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IMF



Overview
The IMF works to foster global growth and economic stability. It provides policy advice and financing to members in economic difficulties and also works with developing nations to help them achieve macroeconomic stability and reduce poverty.
The IMF currently has a near-global membership of 188 countries. To become a member, a country must apply and then be accepted by a majority of the existing members. In April 2012, Republic of South Sudan joined the IMF, becoming the institution's 188th member.
Upon joining, each member country of the IMF is assigned a quota, based broadly on its relative size in the world economy. The IMF's membership agreed in November 2010 on a major overhaul of its quota system to reflect the changing global economic realities, especially the increased weight of major emerging markets in the global economy.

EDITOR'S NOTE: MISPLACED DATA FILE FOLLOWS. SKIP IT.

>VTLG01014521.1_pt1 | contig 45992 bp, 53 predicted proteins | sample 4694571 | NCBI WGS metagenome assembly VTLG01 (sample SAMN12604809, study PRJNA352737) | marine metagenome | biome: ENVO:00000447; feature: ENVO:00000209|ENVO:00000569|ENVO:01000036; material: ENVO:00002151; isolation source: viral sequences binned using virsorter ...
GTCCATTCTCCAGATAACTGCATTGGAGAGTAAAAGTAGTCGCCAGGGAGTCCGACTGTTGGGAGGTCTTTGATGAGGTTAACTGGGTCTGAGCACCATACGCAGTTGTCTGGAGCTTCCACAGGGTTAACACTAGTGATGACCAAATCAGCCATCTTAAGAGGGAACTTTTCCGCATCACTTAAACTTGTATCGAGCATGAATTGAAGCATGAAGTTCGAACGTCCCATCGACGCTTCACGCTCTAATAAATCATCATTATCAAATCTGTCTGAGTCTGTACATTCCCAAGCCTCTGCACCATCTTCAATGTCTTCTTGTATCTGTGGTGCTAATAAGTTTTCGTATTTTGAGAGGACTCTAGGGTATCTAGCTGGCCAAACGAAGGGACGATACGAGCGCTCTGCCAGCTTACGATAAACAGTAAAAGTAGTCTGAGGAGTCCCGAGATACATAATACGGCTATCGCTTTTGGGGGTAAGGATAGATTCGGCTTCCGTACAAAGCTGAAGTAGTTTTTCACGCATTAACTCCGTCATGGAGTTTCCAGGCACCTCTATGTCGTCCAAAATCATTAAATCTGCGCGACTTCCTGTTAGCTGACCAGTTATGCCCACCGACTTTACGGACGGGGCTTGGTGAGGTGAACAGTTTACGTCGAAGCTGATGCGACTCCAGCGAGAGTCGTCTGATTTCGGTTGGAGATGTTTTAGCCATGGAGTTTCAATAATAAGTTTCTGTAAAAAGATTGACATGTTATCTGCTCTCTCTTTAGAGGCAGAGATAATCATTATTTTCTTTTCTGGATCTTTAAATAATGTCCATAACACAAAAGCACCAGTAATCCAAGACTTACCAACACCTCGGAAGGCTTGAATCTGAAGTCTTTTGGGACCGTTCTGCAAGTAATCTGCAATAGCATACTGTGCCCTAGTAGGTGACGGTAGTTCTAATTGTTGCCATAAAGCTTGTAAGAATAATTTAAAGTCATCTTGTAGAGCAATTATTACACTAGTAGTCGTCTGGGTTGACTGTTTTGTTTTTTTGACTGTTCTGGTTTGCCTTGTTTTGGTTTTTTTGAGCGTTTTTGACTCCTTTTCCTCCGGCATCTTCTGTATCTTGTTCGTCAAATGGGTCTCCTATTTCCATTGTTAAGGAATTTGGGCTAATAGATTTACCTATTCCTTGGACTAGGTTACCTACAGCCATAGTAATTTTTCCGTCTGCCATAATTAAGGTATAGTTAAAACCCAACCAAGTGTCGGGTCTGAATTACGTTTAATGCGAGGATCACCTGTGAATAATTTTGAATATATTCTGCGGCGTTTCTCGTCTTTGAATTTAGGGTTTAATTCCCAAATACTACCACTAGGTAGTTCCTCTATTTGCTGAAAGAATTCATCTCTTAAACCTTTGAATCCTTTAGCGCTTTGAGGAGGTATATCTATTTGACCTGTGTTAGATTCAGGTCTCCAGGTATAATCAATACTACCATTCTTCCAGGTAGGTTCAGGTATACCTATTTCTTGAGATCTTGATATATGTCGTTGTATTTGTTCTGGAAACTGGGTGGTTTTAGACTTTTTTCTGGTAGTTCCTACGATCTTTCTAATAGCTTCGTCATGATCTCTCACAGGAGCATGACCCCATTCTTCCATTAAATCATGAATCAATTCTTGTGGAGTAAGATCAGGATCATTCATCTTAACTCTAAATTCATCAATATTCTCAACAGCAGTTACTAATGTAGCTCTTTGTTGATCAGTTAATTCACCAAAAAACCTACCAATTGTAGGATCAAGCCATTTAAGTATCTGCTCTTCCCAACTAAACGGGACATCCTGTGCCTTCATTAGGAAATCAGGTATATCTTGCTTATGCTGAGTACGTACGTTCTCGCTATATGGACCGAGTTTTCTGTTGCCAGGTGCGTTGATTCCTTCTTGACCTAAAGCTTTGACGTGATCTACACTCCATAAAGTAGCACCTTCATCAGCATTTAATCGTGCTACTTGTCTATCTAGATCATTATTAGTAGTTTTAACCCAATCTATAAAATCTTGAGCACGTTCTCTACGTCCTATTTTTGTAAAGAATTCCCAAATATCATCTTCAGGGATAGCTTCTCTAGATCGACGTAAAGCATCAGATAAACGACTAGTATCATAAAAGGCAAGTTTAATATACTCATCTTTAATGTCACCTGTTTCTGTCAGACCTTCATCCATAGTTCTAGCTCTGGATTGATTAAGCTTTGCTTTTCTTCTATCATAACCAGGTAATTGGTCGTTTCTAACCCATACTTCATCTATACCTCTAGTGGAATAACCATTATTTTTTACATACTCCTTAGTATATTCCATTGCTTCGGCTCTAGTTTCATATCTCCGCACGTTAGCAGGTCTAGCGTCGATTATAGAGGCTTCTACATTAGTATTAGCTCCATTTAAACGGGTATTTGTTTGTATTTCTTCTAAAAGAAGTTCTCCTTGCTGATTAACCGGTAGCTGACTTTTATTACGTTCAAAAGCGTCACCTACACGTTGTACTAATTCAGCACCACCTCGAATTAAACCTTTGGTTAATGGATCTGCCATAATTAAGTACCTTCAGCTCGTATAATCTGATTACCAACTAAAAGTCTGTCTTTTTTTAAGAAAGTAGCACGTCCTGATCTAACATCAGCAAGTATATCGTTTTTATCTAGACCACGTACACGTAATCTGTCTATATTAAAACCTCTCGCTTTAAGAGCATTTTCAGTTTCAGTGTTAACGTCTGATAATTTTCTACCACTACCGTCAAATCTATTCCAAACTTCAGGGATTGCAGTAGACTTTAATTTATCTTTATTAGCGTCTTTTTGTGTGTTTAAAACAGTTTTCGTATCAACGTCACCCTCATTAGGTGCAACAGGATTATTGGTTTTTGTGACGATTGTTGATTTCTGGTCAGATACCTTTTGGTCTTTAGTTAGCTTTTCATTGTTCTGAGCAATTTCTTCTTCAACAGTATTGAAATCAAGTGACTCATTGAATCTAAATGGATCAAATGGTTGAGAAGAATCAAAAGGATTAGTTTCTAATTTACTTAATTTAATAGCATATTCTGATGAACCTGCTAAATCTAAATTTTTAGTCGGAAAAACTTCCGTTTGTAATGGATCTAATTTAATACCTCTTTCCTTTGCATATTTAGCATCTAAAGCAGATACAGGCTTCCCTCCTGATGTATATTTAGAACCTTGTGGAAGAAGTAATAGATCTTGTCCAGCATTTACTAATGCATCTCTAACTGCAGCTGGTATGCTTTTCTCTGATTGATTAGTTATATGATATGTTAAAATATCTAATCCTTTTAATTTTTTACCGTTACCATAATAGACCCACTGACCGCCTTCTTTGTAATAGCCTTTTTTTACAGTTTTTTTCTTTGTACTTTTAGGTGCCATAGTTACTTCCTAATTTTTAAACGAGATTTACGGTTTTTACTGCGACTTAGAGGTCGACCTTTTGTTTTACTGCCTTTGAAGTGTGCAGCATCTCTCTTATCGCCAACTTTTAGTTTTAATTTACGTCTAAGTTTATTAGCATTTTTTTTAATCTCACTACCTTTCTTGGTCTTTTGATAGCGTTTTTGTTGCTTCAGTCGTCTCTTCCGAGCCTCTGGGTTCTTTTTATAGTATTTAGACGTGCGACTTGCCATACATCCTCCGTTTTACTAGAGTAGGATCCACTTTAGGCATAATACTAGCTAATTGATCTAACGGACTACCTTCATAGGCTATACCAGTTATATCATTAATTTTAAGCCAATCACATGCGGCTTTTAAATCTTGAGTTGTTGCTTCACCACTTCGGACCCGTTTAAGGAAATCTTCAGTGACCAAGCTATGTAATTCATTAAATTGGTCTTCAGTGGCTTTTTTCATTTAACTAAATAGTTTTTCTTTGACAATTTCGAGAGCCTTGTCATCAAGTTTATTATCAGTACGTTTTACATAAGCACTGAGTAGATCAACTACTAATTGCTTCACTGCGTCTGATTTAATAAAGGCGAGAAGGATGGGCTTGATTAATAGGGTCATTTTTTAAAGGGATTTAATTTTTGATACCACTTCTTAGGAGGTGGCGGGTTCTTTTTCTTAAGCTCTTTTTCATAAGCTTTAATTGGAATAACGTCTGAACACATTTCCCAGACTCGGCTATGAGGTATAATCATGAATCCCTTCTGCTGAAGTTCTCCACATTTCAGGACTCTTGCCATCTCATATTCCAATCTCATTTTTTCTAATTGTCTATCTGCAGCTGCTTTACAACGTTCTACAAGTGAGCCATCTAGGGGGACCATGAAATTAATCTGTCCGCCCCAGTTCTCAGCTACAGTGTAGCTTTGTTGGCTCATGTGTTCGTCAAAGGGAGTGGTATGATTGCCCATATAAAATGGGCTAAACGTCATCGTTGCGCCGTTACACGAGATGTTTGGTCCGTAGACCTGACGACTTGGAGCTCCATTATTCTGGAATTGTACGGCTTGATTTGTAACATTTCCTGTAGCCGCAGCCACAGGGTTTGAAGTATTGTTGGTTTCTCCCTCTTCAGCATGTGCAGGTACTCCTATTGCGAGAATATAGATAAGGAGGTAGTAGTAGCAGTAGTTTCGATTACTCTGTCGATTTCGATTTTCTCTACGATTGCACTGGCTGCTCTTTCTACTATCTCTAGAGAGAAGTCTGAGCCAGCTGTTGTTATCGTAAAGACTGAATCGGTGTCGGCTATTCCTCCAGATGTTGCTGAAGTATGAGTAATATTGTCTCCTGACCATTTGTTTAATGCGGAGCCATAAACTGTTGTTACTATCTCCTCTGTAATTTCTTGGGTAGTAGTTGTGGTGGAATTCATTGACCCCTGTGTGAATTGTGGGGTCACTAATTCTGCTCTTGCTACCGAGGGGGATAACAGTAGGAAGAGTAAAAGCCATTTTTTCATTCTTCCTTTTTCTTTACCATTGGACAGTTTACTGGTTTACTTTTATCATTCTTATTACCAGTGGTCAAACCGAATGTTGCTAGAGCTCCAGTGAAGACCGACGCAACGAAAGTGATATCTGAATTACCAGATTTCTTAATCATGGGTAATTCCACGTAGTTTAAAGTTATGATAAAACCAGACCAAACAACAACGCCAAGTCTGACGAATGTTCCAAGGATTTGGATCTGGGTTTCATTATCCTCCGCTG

The IMF’s main goal is to ensure the stability of the international monetary and financial system. It helps resolve crises, and works with its member countries to promote growth and alleviate poverty. It has three main tools at its disposal to carry out its mandate: surveillance, technical assistance and training, and lending. These functions are underpinned by the IMF’s research and statistics.

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